Introduction: Public health professionals have raised concern that increased use of long-acting reversible contraceptives (LARC) could raise women's risk for sexually transmitted infections (STIs), because LARC's superior pregnancy protection may decrease women's motivation to use a barrier method for supplemental pregnancy prevention. This study uses population-based data to examine whether condom use is lower, particularly among young women who are at increased STI risk, after initiating LARC versus moderately effective methods. Methods: With the 2011–2019 data files of the National Survey of Family Growth, we examine the percent of sexually active months with condom use in the year after LARC or moderately effective method initiation for a nationally representative sample of 2,018 women aged 15–44 years. Multinomial logistic models regressed condom use on method type and age group, as well as their interaction, while adjusting for key confounders. Results: The unadjusted likelihood of any condom use is substantially lower among women who initiated LARC versus moderately effective methods (12% vs. 37%), and this difference is greater among younger versus older women. After accounting for differences in women's reproductive and sociodemographic profiles, however, a statistically significant difference in condom use by method initiated remains only for those aged 20–34 years. Conclusions: Crude estimates suggest that condom use is lower after initiating LARC versus moderately effective methods, especially among young women. After accounting for the confounding effects of LARC users’ distinct profiles—particularly in terms of parity and teenage childbearing—the difference is decreased overall and no longer significant for adolescent women. Overall results indicate a need for new STI prevention strategies and policies that emphasize the importance of dual prevention for LARC users at risk of STIs.
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    COVID-19 and U.S. Disputes Over Authority, 2020–2021: Implications for the Constructionist Analysis of Social Problems
    (Sociological Forum, 2022-09-25) Best, Joel; Monahan, Brian
    COVID-19 is very different from the cases typically studied by constructionist analysts of social problems: it emerged quickly, spread widely, and affected many aspects of social life. As such, it offers important opportunities to reconsider the constructionist model. We focus on three issues—metrics, masks, and vaccines—where COVID-19 disputes about authority led to different alliances among several categories of claimsmakers. Our point is that COVID-19 discourse seems far messier than most of the narratives presented by constructionist analysts, and we identify several lessons from this unusual contemporary case that might help us strengthen existing social problems theory.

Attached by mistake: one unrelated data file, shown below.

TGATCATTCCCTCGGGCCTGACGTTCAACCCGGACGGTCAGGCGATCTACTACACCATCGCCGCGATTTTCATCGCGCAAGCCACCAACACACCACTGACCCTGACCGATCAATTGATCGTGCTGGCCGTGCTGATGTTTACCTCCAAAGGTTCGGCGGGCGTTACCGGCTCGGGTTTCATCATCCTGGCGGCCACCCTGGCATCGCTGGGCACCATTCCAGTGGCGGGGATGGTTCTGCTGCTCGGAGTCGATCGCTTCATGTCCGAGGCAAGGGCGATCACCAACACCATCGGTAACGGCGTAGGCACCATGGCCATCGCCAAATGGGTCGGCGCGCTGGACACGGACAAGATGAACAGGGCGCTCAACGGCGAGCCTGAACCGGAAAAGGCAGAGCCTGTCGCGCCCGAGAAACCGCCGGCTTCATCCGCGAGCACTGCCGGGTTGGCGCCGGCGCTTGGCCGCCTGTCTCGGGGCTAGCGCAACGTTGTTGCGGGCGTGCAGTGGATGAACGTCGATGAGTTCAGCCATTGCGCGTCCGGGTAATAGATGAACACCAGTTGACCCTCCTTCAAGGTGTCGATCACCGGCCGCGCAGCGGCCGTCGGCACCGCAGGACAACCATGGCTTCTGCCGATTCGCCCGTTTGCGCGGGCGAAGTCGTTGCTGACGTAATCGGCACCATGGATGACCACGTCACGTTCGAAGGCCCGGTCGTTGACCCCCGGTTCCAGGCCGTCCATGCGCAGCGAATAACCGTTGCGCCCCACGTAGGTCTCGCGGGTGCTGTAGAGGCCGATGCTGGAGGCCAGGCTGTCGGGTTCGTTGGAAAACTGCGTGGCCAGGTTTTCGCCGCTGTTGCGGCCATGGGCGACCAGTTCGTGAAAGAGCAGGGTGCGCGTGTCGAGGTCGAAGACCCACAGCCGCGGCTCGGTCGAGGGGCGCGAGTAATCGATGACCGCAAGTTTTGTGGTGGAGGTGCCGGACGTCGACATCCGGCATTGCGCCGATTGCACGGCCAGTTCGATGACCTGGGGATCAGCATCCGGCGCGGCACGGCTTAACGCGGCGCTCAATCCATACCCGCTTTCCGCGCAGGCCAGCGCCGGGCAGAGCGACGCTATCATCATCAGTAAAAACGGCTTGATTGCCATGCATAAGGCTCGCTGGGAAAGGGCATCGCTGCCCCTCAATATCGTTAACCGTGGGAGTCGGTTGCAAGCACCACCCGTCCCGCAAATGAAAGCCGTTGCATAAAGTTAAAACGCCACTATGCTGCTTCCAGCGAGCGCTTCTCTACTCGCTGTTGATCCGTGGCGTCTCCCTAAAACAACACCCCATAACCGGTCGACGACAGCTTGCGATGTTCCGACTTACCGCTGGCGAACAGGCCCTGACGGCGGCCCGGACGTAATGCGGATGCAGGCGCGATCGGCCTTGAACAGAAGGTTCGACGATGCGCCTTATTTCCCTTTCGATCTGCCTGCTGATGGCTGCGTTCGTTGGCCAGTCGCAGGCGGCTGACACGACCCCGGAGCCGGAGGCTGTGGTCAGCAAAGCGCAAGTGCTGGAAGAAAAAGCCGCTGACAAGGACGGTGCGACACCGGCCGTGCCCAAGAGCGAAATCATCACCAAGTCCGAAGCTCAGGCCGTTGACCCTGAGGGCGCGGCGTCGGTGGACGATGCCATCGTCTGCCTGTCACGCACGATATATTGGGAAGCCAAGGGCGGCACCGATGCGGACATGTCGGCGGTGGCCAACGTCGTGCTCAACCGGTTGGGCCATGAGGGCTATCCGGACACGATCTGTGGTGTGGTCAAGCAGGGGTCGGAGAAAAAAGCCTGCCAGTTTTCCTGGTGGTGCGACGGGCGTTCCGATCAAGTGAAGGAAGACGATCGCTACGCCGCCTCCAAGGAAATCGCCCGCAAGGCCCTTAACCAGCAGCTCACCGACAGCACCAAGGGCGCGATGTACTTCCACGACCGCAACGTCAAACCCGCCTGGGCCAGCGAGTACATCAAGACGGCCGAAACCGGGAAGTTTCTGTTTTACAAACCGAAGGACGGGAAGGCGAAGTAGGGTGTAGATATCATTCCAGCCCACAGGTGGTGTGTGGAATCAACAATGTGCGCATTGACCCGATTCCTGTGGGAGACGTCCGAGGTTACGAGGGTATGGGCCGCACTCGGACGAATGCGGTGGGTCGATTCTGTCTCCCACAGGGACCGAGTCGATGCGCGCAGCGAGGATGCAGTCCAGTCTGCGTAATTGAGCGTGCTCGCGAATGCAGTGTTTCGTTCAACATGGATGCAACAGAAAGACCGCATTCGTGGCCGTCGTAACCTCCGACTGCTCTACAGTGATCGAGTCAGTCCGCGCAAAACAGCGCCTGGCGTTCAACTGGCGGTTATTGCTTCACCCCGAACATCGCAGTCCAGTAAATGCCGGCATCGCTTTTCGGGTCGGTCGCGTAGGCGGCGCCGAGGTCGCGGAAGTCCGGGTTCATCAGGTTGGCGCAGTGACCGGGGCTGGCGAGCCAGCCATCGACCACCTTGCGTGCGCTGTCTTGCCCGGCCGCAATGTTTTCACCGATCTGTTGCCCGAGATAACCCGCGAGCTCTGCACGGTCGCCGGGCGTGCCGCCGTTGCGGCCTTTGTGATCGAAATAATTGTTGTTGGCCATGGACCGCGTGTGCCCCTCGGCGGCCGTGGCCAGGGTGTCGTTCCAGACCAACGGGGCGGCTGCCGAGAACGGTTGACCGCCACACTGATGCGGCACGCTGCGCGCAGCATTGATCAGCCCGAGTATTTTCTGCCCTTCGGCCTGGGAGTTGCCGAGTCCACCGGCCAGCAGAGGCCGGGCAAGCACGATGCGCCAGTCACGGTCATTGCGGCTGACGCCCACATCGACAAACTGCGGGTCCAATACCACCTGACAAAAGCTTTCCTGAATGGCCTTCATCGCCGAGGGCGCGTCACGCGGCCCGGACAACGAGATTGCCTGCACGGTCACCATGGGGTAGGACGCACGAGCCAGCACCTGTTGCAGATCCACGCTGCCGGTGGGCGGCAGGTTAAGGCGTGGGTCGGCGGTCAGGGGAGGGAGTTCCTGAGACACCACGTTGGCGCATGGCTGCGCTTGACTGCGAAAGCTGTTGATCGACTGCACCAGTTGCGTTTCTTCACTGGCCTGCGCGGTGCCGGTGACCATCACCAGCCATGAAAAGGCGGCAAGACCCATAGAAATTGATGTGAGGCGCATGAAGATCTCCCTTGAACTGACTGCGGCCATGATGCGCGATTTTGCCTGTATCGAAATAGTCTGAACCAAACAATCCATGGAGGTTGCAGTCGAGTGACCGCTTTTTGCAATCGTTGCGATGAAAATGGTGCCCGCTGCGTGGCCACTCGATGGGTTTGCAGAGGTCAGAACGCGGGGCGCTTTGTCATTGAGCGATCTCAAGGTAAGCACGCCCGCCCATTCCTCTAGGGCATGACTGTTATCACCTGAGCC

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    Greening, Revitalization, and Health in South Wilmington, Delaware
    (Delaware Journal of Public Health, 2022-08) Perez, Victor W.; Swiatek, William
    We highlight the potential for paradoxical impacts of green infrastructure integrated with urban redevelopment. Absent directly addressing social inequalities in parallel efforts, green infrastructure may lead to negative health outcomes of disadvantaged residents, including eventual displacement. We present the research literature and reviews on this topic. We next highlight the case of recent in-migration of higher-income Whites and others in South Wilmington, Delaware, spurred on by high-end Riverfront redevelopment at Christina Landing. This migration may obscure how greening efforts—such as a new wetlands park to control area flooding—influence health outcomes in Southbridge, a low-income, African American neighborhood also within South Wilmington. The area’s Census tract boundary, often used in both health and equity assessments, is shared by these distinctive communities. When viewed through the lens of inequality, greening can have multi-faceted impacts that structure health outcomes. We underscore the importance of the mitigation of its potentially harmful effects.